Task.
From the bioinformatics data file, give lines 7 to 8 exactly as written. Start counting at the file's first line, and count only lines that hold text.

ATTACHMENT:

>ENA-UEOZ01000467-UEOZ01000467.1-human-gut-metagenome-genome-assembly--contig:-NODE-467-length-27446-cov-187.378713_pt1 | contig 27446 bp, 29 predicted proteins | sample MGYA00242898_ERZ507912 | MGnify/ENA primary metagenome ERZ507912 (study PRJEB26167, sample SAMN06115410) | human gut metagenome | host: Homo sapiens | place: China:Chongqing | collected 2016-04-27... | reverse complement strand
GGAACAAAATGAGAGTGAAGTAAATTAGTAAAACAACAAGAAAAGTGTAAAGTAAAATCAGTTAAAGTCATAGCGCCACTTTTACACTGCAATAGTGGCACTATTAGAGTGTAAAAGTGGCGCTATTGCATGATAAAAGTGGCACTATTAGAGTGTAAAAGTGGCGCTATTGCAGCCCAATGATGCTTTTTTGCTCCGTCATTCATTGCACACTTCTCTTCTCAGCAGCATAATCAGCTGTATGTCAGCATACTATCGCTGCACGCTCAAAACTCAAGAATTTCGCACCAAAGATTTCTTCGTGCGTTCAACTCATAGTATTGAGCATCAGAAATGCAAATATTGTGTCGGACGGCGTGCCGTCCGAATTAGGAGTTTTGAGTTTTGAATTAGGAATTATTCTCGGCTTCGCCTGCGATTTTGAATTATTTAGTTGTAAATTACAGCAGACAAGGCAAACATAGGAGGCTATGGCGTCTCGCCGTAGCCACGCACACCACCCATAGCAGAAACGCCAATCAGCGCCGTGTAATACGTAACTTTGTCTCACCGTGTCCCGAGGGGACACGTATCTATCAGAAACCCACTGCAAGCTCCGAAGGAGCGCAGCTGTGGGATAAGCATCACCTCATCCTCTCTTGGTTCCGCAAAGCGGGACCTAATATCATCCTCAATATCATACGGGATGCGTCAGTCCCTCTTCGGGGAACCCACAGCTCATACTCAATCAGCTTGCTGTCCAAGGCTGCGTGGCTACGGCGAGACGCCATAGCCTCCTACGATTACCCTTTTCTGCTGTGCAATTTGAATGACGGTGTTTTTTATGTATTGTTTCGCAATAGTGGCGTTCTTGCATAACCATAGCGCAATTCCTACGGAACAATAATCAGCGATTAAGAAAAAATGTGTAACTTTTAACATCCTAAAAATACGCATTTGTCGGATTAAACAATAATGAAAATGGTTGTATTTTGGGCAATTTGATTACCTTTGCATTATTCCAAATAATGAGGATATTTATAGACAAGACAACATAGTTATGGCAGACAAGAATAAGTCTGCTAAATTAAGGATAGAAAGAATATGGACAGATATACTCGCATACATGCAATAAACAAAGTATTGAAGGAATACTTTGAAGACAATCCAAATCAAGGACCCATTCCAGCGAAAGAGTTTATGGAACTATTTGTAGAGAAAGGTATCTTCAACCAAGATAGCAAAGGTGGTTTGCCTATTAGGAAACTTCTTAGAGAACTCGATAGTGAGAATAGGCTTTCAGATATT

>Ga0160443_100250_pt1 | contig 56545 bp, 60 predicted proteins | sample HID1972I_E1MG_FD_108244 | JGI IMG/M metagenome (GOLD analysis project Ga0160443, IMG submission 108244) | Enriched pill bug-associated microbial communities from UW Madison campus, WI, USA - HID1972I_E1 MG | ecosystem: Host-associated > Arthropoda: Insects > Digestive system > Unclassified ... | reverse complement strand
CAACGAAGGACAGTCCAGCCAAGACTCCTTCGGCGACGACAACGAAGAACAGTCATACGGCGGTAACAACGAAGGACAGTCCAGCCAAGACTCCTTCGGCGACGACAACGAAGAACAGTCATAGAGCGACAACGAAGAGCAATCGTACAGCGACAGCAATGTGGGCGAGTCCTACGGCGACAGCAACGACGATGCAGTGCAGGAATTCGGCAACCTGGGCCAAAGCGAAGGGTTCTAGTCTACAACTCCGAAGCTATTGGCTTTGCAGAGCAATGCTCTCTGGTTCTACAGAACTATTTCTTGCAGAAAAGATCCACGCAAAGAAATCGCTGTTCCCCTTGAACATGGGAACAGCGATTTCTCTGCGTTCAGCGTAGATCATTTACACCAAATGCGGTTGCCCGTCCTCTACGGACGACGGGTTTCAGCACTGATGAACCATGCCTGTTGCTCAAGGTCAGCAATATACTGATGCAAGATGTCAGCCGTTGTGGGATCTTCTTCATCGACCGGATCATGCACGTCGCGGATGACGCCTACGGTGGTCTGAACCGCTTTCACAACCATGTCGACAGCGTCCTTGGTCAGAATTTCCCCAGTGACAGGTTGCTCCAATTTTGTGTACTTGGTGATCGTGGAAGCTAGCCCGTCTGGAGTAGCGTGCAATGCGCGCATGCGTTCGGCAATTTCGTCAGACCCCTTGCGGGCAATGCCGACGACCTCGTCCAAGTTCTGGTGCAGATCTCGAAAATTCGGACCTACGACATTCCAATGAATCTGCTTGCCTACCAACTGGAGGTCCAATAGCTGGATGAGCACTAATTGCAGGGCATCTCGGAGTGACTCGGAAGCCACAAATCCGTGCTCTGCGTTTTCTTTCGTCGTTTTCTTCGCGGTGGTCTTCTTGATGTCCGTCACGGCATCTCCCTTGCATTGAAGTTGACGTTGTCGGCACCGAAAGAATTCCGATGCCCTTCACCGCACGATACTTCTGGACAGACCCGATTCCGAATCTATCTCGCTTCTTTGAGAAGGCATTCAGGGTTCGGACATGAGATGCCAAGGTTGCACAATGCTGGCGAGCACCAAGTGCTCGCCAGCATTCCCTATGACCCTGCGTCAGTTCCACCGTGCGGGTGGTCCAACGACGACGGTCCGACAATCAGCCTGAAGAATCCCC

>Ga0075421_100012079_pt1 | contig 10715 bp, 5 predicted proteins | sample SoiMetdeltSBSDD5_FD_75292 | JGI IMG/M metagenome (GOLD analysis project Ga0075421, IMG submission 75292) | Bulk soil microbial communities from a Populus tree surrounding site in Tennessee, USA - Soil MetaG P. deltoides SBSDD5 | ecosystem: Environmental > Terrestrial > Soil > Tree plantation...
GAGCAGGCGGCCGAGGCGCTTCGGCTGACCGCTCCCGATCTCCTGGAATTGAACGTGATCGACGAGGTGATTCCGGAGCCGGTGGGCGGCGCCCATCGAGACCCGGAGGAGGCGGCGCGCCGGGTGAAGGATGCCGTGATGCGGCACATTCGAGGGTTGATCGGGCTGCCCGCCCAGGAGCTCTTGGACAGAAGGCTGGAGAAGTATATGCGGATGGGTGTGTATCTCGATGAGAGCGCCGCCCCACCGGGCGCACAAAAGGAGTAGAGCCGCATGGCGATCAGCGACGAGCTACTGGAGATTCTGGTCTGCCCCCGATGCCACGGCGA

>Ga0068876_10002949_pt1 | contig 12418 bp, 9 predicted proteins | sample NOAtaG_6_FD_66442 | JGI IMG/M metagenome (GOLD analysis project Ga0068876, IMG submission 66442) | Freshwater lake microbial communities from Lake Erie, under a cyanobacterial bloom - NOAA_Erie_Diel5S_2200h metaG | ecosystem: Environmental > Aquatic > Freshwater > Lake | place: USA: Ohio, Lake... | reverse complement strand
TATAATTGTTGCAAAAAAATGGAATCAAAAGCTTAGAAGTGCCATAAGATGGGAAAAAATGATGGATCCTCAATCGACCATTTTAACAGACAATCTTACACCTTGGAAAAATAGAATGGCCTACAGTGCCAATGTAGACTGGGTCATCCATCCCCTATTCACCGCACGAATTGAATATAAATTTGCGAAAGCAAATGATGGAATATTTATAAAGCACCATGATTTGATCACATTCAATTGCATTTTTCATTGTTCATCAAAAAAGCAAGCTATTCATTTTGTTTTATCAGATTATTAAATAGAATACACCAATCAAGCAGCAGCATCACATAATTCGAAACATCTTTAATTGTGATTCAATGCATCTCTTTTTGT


>Ga0068876_10002949_pt1 | contig 12418 bp, 9 predicted proteins | sample NOAtaG_6_FD_66442 | JGI IMG/M metagenome (GOLD analysis project Ga0068876, IMG submission 66442) | Freshwater lake microbial communities from Lake Erie, under a cyanobacterial bloom - NOAA_Erie_Diel5S_2200h metaG | ecosystem: Environmental > Aquatic > Freshwater > Lake | place: USA: Ohio, Lake... | reverse complement strand
TATAATTGTTGCAAAAAAATGGAATCAAAAGCTTAGAAGTGCCATAAGATGGGAAAAAATGATGGATCCTCAATCGACCATTTTAACAGACAATCTTACACCTTGGAAAAATAGAATGGCCTACAGTGCCAATGTAGACTGGGTCATCCATCCCCTATTCACCGCACGAATTGAATATAAATTTGCGAAAGCAAATGATGGAATATTTATAAAGCACCATGATTTGATCACATTCAATTGCATTTTTCATTGTTCATCAAAAAAGCAAGCTATTCATTTTGTTTTATCAGATTATTAAATAGAATACACCAATCAAGCAGCAGCATCACATAATTCGAAACATCTTTAATTGTGATTCAATGCATCTCTTTTTGT